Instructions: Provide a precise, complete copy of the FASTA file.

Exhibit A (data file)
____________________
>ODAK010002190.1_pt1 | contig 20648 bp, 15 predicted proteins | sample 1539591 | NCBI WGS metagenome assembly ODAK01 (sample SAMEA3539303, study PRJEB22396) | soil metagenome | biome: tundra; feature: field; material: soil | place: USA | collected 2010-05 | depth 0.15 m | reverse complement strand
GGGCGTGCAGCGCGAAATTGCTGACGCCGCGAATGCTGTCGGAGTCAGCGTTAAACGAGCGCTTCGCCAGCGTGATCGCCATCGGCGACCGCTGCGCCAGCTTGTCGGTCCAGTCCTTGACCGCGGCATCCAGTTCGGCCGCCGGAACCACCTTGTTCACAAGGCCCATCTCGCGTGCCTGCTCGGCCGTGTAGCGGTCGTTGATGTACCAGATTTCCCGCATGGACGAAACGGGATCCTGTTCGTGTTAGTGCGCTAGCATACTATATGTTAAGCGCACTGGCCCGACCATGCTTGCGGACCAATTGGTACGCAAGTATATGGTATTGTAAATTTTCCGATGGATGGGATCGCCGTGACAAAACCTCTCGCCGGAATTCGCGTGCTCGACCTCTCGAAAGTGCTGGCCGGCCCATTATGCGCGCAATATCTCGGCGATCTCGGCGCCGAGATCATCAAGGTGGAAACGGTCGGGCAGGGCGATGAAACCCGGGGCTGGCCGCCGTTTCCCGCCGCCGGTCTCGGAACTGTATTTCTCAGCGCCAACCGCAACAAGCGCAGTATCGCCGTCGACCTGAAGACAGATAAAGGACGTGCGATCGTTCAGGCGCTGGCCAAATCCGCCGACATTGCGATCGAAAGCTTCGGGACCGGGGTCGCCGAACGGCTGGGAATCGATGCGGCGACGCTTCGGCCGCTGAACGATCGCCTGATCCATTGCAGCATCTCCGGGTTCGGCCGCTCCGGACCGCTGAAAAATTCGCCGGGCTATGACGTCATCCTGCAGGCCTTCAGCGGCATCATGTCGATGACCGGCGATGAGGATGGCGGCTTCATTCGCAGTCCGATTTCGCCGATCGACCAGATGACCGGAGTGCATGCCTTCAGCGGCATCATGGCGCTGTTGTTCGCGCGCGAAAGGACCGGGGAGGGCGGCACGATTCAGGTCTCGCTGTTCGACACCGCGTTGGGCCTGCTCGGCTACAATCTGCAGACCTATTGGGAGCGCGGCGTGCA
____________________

>ODAK010002190.1_pt1 | contig 20648 bp, 15 predicted proteins | sample 1539591 | NCBI WGS metagenome assembly ODAK01 (sample SAMEA3539303, study PRJEB22396) | soil metagenome | biome: tundra; feature: field; material: soil | place: USA | collected 2010-05 | depth 0.15 m | reverse complement strand
GGGCGTGCAGCGCGAAATTGCTGACGCCGCGAATGCTGTCGGAGTCAGCGTTAAACGAGCGCTTCGCCAGCGTGATCGCCATCGGCGACCGCTGCGCCAGCTTGTCGGTCCAGTCCTTGACCGCGGCATCCAGTTCGGCCGCCGGAACCACCTTGTTCACAAGGCCCATCTCGCGTGCCTGCTCGGCCGTGTAGCGGTCGTTGATGTACCAGATTTCCCGCATGGACGAAACGGGATCCTGTTCGTGTTAGTGCGCTAGCATACTATATGTTAAGCGCACTGGCCCGACCATGCTTGCGGACCAATTGGTACGCAAGTATATGGTATTGTAAATTTTCCGATGGATGGGATCGCCGTGACAAAACCTCTCGCCGGAATTCGCGTGCTCGACCTCTCGAAAGTGCTGGCCGGCCCATTATGCGCGCAATATCTCGGCGATCTCGGCGCCGAGATCATCAAGGTGGAAACGGTCGGGCAGGGCGATGAAACCCGGGGCTGGCCGCCGTTTCCCGCCGCCGGTCTCGGAACTGTATTTCTCAGCGCCAACCGCAACAAGCGCAGTATCGCCGTCGACCTGAAGACAGATAAAGGACGTGCGATCGTTCAGGCGCTGGCCAAATCCGCCGACATTGCGATCGAAAGCTTCGGGACCGGGGTCGCCGAACGGCTGGGAATCGATGCGGCGACGCTTCGGCCGCTGAACGATCGCCTGATCCATTGCAGCATCTCCGGGTTCGGCCGCTCCGGACCGCTGAAAAATTCGCCGGGCTATGACGTCATCCTGCAGGCCTTCAGCGGCATCATGTCGATGACCGGCGATGAGGATGGCGGCTTCATTCGCAGTCCGATTTCGCCGATCGACCAGATGACCGGAGTGCATGCCTTCAGCGGCATCATGGCGCTGTTGTTCGCGCGCGAAAGGACCGGGGAGGGCGGCACGATTCAGGTCTCGCTGTTCGACACCGCGTTGGGCCTGCTCGGCTACAATCTGCAGACCTATTGGGAGCGCGGCGTGCA